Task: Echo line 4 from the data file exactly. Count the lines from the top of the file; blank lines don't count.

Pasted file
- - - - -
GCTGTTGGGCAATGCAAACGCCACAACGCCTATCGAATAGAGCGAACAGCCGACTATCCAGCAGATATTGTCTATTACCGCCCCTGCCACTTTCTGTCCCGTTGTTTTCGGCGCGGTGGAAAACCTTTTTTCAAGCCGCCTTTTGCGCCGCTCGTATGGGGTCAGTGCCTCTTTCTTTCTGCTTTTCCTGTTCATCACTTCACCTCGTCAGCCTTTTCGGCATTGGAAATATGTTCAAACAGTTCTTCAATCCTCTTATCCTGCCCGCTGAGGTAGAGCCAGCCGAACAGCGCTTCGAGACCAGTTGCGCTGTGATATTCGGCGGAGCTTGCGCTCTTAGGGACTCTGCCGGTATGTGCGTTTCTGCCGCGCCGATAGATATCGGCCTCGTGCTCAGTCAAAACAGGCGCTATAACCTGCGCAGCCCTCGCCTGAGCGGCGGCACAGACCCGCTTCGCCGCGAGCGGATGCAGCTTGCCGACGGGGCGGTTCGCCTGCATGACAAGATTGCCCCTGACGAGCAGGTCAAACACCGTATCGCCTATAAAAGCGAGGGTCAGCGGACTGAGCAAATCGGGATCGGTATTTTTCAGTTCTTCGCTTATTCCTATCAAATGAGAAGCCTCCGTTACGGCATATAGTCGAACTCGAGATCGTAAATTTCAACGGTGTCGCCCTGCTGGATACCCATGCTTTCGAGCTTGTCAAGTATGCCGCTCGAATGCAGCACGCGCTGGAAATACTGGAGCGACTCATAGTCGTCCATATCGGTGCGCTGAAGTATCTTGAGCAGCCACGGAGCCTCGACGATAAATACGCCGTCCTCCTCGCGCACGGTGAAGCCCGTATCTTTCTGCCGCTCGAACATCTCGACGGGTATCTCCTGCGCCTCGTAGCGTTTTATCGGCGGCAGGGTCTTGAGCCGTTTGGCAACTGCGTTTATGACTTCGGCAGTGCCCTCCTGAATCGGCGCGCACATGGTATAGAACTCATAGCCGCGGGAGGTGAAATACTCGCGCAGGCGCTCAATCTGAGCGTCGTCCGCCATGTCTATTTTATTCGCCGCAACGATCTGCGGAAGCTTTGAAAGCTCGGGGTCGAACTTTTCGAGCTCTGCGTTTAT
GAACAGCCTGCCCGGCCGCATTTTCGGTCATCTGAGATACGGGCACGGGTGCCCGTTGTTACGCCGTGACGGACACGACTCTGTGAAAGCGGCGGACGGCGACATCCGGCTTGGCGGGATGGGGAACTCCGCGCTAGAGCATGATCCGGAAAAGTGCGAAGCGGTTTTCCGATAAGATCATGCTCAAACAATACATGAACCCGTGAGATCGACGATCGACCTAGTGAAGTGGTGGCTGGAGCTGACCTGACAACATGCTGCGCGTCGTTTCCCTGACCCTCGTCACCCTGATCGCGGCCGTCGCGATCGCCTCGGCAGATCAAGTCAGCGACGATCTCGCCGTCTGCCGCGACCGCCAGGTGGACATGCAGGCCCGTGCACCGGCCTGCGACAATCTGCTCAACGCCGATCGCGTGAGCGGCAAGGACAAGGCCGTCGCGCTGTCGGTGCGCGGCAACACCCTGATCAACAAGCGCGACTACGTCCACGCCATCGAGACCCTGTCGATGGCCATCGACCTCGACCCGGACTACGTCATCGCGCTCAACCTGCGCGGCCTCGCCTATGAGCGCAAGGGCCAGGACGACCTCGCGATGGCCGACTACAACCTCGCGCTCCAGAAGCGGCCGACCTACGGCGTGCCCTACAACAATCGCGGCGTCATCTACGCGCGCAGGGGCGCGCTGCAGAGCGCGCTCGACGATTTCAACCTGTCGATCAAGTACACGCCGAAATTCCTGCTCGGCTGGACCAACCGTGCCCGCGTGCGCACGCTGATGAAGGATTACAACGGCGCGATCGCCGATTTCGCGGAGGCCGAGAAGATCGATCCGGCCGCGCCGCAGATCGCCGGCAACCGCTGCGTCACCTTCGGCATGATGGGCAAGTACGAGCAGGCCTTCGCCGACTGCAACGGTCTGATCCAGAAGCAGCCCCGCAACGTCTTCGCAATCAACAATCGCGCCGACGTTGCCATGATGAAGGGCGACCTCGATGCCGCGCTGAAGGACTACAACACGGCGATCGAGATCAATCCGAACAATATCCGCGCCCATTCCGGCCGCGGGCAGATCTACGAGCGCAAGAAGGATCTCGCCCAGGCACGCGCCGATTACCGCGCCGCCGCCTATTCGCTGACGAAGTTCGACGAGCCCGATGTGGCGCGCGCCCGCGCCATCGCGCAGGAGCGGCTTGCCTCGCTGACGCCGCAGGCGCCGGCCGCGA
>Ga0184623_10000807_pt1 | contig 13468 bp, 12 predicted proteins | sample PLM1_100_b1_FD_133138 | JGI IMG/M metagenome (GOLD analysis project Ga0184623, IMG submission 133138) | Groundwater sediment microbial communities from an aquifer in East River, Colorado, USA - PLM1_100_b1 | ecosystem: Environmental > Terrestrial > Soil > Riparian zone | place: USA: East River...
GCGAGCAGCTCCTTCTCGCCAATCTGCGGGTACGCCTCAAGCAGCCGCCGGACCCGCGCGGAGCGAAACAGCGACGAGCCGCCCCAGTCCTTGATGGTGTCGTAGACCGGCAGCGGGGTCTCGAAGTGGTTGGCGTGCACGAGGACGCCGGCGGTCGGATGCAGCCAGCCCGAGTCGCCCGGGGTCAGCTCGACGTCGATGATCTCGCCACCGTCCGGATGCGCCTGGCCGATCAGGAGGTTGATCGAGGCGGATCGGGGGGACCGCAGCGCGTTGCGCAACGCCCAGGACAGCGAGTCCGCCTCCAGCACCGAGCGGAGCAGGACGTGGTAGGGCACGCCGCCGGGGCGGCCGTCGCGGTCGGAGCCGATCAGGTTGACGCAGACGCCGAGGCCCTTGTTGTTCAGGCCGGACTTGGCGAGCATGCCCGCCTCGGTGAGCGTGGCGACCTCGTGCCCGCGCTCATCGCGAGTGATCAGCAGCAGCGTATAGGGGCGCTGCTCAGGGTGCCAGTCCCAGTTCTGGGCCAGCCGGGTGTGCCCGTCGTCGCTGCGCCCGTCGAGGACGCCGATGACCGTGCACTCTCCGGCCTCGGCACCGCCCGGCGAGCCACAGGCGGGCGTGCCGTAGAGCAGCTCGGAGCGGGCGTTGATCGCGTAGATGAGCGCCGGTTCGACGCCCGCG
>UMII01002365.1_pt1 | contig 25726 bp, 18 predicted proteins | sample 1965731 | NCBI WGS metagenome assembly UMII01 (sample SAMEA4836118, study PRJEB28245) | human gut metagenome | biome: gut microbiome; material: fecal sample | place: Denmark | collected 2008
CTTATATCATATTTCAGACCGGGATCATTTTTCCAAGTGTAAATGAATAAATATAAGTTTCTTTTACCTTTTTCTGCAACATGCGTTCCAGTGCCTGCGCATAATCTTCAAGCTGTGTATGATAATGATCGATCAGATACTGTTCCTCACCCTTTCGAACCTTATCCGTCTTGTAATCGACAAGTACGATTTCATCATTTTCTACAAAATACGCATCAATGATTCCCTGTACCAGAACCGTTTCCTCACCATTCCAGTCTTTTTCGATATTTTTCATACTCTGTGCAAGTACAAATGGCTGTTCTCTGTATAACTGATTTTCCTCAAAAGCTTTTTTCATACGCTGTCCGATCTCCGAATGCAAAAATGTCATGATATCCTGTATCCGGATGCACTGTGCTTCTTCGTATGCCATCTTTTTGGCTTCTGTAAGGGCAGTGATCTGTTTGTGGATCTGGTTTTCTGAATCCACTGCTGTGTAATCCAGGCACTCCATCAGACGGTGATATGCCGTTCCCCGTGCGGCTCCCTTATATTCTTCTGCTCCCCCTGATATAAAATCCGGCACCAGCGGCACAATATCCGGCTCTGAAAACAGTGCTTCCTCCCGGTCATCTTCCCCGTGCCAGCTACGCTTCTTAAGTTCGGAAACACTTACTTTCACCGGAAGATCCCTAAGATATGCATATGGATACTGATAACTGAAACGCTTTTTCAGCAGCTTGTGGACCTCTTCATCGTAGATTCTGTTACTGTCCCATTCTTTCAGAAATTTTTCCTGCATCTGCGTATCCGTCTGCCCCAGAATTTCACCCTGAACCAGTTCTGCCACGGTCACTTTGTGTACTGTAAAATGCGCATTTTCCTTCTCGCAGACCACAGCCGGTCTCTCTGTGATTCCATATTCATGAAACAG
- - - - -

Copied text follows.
GCGAGCAGCTCCTTCTCGCCAATCTGCGGGTACGCCTCAAGCAGCCGCCGGACCCGCGCGGAGCGAAACAGCGACGAGCCGCCCCAGTCCTTGATGGTGTCGTAGACCGGCAGCGGGGTCTCGAAGTGGTTGGCGTGCACGAGGACGCCGGCGGTCGGATGCAGCCAGCCCGAGTCGCCCGGGGTCAGCTCGACGTCGATGATCTCGCCACCGTCCGGATGCGCCTGGCCGATCAGGAGGTTGATCGAGGCGGATCGGGGGGACCGCAGCGCGTTGCGCAACGCCCAGGACAGCGAGTCCGCCTCCAGCACCGAGCGGAGCAGGACGTGGTAGGGCACGCCGCCGGGGCGGCCGTCGCGGTCGGAGCCGATCAGGTTGACGCAGACGCCGAGGCCCTTGTTGTTCAGGCCGGACTTGGCGAGCATGCCCGCCTCGGTGAGCGTGGCGACCTCGTGCCCGCGCTCATCGCGAGTGATCAGCAGCAGCGTATAGGGGCGCTGCTCAGGGTGCCAGTCCCAGTTCTGGGCCAGCCGGGTGTGCCCGTCGTCGCTGCGCCCGTCGAGGACGCCGATGACCGTGCACTCTCCGGCCTCGGCACCGCCCGGCGAGCCACAGGCGGGCGTGCCGTAGAGCAGCTCGGAGCGGGCGTTGATCGCGTAGATGAGCGCCGGTTCGACGCCCGCG